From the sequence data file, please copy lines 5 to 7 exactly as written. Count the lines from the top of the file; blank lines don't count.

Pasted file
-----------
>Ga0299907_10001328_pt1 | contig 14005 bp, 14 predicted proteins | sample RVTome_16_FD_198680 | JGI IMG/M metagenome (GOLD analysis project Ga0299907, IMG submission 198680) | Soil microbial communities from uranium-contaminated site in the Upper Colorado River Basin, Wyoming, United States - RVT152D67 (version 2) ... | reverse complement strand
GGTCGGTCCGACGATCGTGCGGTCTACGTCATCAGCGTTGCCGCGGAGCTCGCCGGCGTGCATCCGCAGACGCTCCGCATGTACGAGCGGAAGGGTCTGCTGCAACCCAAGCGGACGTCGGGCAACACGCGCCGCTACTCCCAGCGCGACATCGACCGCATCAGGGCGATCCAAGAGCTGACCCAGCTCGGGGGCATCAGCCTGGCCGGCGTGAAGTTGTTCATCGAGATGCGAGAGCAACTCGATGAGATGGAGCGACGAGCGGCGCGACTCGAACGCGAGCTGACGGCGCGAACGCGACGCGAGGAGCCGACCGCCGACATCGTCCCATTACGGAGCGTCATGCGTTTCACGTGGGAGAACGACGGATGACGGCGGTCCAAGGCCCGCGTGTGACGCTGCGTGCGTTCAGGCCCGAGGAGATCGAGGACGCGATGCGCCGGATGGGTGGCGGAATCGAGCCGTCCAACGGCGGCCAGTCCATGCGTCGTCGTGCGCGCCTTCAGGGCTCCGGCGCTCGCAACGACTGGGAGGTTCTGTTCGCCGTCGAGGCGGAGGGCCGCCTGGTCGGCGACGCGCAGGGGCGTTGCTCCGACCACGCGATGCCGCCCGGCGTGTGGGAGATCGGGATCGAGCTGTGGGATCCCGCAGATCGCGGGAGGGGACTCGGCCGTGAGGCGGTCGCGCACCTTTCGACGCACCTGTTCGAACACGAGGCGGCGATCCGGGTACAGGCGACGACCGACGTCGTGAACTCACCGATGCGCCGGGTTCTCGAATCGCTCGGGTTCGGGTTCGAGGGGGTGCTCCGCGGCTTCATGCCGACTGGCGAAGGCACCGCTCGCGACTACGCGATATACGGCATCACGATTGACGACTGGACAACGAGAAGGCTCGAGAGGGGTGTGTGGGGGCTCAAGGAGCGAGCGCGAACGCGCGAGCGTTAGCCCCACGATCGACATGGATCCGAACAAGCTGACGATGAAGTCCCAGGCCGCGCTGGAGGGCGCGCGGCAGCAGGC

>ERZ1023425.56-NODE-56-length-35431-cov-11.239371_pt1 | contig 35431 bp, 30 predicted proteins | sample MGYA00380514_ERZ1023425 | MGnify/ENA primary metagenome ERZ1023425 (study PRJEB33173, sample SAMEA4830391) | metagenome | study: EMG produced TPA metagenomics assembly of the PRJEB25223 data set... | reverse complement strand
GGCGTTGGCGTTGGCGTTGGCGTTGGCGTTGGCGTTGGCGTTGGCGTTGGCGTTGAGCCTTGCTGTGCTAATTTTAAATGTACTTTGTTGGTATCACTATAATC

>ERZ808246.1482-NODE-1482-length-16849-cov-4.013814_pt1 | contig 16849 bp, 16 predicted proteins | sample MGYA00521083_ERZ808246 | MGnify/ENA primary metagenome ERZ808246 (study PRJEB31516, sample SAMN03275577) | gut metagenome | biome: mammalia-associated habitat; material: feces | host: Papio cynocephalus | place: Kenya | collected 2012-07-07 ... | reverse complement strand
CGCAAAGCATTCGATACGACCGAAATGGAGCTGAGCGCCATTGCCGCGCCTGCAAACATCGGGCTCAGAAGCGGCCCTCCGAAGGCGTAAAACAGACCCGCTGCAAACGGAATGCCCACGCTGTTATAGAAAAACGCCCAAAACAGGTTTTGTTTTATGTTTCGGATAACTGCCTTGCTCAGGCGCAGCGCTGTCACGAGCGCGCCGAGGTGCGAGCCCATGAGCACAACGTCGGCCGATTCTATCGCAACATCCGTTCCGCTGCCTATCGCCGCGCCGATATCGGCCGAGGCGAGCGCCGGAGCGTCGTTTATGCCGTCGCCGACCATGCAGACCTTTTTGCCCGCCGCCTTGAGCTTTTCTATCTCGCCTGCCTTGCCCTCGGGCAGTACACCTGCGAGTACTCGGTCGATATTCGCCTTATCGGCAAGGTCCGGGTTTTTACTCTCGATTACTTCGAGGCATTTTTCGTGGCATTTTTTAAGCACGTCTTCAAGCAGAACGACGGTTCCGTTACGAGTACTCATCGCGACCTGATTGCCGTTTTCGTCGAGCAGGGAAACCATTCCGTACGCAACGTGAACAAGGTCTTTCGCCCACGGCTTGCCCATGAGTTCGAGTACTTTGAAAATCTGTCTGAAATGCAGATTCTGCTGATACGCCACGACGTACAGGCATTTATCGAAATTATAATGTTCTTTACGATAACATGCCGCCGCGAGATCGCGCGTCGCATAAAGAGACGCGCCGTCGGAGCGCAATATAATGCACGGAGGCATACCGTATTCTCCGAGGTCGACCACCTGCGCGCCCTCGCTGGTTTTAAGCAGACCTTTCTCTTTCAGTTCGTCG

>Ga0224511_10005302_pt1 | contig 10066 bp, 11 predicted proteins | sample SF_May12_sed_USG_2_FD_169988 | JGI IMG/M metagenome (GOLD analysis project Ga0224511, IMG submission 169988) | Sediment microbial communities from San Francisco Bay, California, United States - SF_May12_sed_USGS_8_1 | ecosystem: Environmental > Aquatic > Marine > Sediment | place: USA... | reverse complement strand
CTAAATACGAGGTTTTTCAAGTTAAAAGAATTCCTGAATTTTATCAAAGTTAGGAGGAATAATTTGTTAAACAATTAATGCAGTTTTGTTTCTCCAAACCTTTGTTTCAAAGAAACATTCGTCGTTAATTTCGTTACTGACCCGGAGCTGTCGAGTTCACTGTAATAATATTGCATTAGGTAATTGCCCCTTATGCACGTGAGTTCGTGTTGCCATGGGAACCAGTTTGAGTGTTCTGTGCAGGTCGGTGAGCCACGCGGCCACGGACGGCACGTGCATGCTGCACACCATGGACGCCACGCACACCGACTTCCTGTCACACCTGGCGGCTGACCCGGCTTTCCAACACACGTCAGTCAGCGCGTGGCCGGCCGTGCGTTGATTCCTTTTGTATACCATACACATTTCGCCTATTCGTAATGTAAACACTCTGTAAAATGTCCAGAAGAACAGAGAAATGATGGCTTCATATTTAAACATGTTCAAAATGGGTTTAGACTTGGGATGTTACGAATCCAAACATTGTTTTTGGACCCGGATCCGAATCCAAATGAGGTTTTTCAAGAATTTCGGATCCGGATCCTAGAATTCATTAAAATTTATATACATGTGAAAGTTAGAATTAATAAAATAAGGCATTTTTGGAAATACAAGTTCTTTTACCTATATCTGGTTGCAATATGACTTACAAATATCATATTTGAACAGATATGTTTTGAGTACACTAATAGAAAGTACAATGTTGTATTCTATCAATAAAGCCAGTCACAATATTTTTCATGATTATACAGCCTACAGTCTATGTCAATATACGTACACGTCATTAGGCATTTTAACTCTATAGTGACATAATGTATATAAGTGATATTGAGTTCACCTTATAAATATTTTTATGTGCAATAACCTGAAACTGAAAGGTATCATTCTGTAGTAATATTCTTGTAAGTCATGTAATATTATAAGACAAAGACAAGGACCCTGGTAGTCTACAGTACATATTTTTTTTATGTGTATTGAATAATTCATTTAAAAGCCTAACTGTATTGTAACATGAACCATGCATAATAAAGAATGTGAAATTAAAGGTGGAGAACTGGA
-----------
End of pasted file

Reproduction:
>ERZ808246.1482-NODE-1482-length-16849-cov-4.013814_pt1 | contig 16849 bp, 16 predicted proteins | sample MGYA00521083_ERZ808246 | MGnify/ENA primary metagenome ERZ808246 (study PRJEB31516, sample SAMN03275577) | gut metagenome | biome: mammalia-associated habitat; material: feces | host: Papio cynocephalus | place: Kenya | collected 2012-07-07 ... | reverse complement strand
CGCAAAGCATTCGATACGACCGAAATGGAGCTGAGCGCCATTGCCGCGCCTGCAAACATCGGGCTCAGAAGCGGCCCTCCGAAGGCGTAAAACAGACCCGCTGCAAACGGAATGCCCACGCTGTTATAGAAAAACGCCCAAAACAGGTTTTGTTTTATGTTTCGGATAACTGCCTTGCTCAGGCGCAGCGCTGTCACGAGCGCGCCGAGGTGCGAGCCCATGAGCACAACGTCGGCCGATTCTATCGCAACATCCGTTCCGCTGCCTATCGCCGCGCCGATATCGGCCGAGGCGAGCGCCGGAGCGTCGTTTATGCCGTCGCCGACCATGCAGACCTTTTTGCCCGCCGCCTTGAGCTTTTCTATCTCGCCTGCCTTGCCCTCGGGCAGTACACCTGCGAGTACTCGGTCGATATTCGCCTTATCGGCAAGGTCCGGGTTTTTACTCTCGATTACTTCGAGGCATTTTTCGTGGCATTTTTTAAGCACGTCTTCAAGCAGAACGACGGTTCCGTTACGAGTACTCATCGCGACCTGATTGCCGTTTTCGTCGAGCAGGGAAACCATTCCGTACGCAACGTGAACAAGGTCTTTCGCCCACGGCTTGCCCATGAGTTCGAGTACTTTGAAAATCTGTCTGAAATGCAGATTCTGCTGATACGCCACGACGTACAGGCATTTATCGAAATTATAATGTTCTTTACGATAACATGCCGCCGCGAGATCGCGCGTCGCATAAAGAGACGCGCCGTCGGAGCGCAATATAATGCACGGAGGCATACCGTATTCTCCGAGGTCGACCACCTGCGCGCCCTCGCTGGTTTTAAGCAGACCTTTCTCTTTCAGTTCGTCG

>Ga0224511_10005302_pt1 | contig 10066 bp, 11 predicted proteins | sample SF_May12_sed_USG_2_FD_169988 | JGI IMG/M metagenome (GOLD analysis project Ga0224511, IMG submission 169988) | Sediment microbial communities from San Francisco Bay, California, United States - SF_May12_sed_USGS_8_1 | ecosystem: Environmental > Aquatic > Marine > Sediment | place: USA... | reverse complement strand